Ground state of an ultracold Fermi gas of tilted dipoles in elongated traps

by V. Veljić, A. R. P. Lima, L. Chomaz, S. Baier, M. J. Mark, F. Ferlaino, A. Pelster, A. Balaž
Abstract:
Many-body dipolar effects in Fermi gases are quite subtle as they energetically compete with the large kinetic energy at and below the Fermi surface (FS). Recently it was experimentally observed in a sample of erbium atoms that its FS is deformed from a sphere to an ellipsoid due to the presence of the anisotropic and long-range dipole–dipole interaction Aikawa et al (2014 Science 345 1484). Moreover, it was suggested that, when the dipoles are rotated by means of an external field, the FS follows their rotation, thereby keeping the major axis of the momentum-space ellipsoid parallel to the dipoles. Here we generalise a previous Hartree–Fock mean-field theory to systems confined in an elongated triaxial trap with an arbitrary orientation of the dipoles relative to the trap. With this we study for the first time the effects of the dipoles’ arbitrary orientation on the ground-state properties of the system. Furthermore, taking into account the geometry of the system, we show how the ellipsoidal FS deformation can be reconstructed, assuming ballistic expansion, from the experimentally measurable real-space aspect ratio after a free expansion. We compare our theoretical results with new experimental data measured with erbium Fermi gas for various trap parameters and dipole orientations. The observed remarkable agreement demonstrates the ability of our model to capture the full angular dependence of the FS deformation. Moreover, for systems with even higher dipole moment, our theory predicts an additional unexpected effect: the FS does not simply follow rigidly the orientation of the dipoles, but softens showing a change in the aspect ratio depending on the dipoles’ orientation relative to the trap geometry, as well as on the trap anisotropy itself. Our theory provides the basis for understanding and interpreting phenomena in which the investigated physics depends on the underlying structure of the FS, such as fermionic pairing and superfluidity.
Reference:
Ground state of an ultracold Fermi gas of tilted dipoles in elongated traps,
V. Veljić, A. R. P. Lima, L. Chomaz, S. Baier, M. J. Mark, F. Ferlaino, A. Pelster, A. Balaž,
New Journal of Physics, 20, 093016, 2018.
Bibtex Entry:
@article{1367-2630-20-9-093016,
  author={V. Veljić and A. R. P. Lima and L. Chomaz and S. Baier and M. J. Mark and F. Ferlaino and A. Pelster and A. Balaž},
  title={Ground state of an ultracold Fermi gas of tilted dipoles in elongated traps},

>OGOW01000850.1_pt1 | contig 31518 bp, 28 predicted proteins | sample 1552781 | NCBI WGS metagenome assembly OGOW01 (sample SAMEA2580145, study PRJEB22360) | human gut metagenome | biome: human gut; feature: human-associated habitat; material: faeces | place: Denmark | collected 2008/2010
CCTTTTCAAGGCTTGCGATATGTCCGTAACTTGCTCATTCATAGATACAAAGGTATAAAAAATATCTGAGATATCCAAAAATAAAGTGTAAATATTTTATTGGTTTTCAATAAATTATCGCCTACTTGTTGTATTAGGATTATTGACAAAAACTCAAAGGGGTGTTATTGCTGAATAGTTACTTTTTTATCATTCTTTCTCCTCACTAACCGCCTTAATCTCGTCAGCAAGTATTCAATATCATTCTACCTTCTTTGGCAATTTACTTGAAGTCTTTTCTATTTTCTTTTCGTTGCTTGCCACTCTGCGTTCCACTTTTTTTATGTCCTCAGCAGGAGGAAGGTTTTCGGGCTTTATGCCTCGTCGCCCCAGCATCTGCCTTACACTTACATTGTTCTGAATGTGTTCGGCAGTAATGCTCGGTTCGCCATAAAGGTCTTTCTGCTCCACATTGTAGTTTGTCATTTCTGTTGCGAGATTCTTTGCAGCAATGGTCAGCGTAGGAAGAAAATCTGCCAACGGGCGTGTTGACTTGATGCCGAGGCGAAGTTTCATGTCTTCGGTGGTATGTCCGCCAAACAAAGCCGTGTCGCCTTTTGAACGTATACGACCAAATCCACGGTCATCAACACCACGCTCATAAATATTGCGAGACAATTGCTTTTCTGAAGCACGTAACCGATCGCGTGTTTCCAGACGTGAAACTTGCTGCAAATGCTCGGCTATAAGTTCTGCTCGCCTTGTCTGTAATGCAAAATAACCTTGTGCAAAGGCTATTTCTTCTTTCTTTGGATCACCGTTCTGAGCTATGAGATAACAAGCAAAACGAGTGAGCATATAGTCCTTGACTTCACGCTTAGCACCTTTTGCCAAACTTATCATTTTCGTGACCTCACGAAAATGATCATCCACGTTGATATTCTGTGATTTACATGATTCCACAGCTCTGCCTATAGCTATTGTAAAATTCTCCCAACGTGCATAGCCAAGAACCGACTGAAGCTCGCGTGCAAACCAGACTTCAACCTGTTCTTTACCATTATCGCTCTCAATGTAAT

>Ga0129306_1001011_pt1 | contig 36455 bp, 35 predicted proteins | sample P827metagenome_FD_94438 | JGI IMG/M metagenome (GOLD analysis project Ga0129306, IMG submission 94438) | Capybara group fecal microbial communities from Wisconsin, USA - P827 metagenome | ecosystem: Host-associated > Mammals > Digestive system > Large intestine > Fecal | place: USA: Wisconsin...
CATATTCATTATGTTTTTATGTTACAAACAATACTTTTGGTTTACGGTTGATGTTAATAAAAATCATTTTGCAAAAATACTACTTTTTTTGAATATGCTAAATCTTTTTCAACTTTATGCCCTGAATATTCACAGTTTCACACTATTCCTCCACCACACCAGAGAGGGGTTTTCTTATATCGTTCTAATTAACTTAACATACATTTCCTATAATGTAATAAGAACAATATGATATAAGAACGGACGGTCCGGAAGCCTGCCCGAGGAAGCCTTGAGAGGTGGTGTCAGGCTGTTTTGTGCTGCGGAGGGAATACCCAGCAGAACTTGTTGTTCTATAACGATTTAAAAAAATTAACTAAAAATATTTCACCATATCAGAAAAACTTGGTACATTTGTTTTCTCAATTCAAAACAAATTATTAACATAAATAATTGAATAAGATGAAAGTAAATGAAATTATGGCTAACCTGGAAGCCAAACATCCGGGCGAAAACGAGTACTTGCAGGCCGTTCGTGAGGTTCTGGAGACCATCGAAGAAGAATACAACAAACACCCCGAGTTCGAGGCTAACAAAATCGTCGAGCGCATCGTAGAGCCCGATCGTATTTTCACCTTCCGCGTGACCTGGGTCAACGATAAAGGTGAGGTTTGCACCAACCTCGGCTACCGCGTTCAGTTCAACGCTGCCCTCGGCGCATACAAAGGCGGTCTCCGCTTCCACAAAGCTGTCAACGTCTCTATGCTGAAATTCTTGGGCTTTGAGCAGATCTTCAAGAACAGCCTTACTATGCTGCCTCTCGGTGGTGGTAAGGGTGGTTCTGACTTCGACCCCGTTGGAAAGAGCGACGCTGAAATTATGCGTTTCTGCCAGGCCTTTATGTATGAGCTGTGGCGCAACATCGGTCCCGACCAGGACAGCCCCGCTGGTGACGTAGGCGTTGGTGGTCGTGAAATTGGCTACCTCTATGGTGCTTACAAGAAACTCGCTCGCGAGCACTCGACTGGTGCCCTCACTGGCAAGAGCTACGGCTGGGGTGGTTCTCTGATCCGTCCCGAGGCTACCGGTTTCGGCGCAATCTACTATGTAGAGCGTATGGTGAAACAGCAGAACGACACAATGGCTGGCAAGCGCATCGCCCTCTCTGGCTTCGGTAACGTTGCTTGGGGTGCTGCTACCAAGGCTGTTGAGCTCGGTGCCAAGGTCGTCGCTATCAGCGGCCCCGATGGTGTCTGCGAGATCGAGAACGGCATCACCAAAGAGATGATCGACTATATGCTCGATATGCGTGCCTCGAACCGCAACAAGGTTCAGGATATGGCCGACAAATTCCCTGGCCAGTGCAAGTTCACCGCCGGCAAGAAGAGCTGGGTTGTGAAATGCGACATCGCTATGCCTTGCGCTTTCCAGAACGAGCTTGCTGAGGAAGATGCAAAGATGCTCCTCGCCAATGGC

journal={New Journal of Physics},
  volume={20},
  number={9},
  pages={093016},
  url={http://stacks.iop.org/1367-2630/20/i=9/a=093016},
  year={2018},
  month = {Jul},
  abstract={Many-body dipolar effects in Fermi gases are quite subtle as they energetically compete with the large kinetic energy at and below the Fermi surface (FS). Recently it was experimentally observed in a sample of erbium atoms that its FS is deformed from a sphere to an ellipsoid due to the presence of the anisotropic and long-range dipole–dipole interaction Aikawa et al (2014 Science 345 1484). Moreover, it was suggested that, when the dipoles are rotated by means of an external field, the FS follows their rotation, thereby keeping the major axis of the momentum-space ellipsoid parallel to the dipoles. Here we generalise a previous Hartree–Fock mean-field theory to systems confined in an elongated triaxial trap with an arbitrary orientation of the dipoles relative to the trap. With this we study for the first time the effects of the dipoles’ arbitrary orientation on the ground-state properties of the system. Furthermore, taking into account the geometry of the system, we show how the ellipsoidal FS deformation can be reconstructed, assuming ballistic expansion, from the experimentally measurable real-space aspect ratio after a free expansion. We compare our theoretical results with new experimental data measured with erbium Fermi gas for various trap parameters and dipole orientations. The observed remarkable agreement demonstrates the ability of our model to capture the full angular dependence of the FS deformation. Moreover, for systems with even higher dipole moment, our theory predicts an additional unexpected effect: the FS does not simply follow rigidly the orientation of the dipoles, but softens showing a change in the aspect ratio depending on the dipoles’ orientation relative to the trap geometry, as well as on the trap anisotropy itself. Our theory provides the basis for understanding and interpreting phenomena in which the investigated physics depends on the underlying structure of the FS, such as fermionic pairing and superfluidity.}
}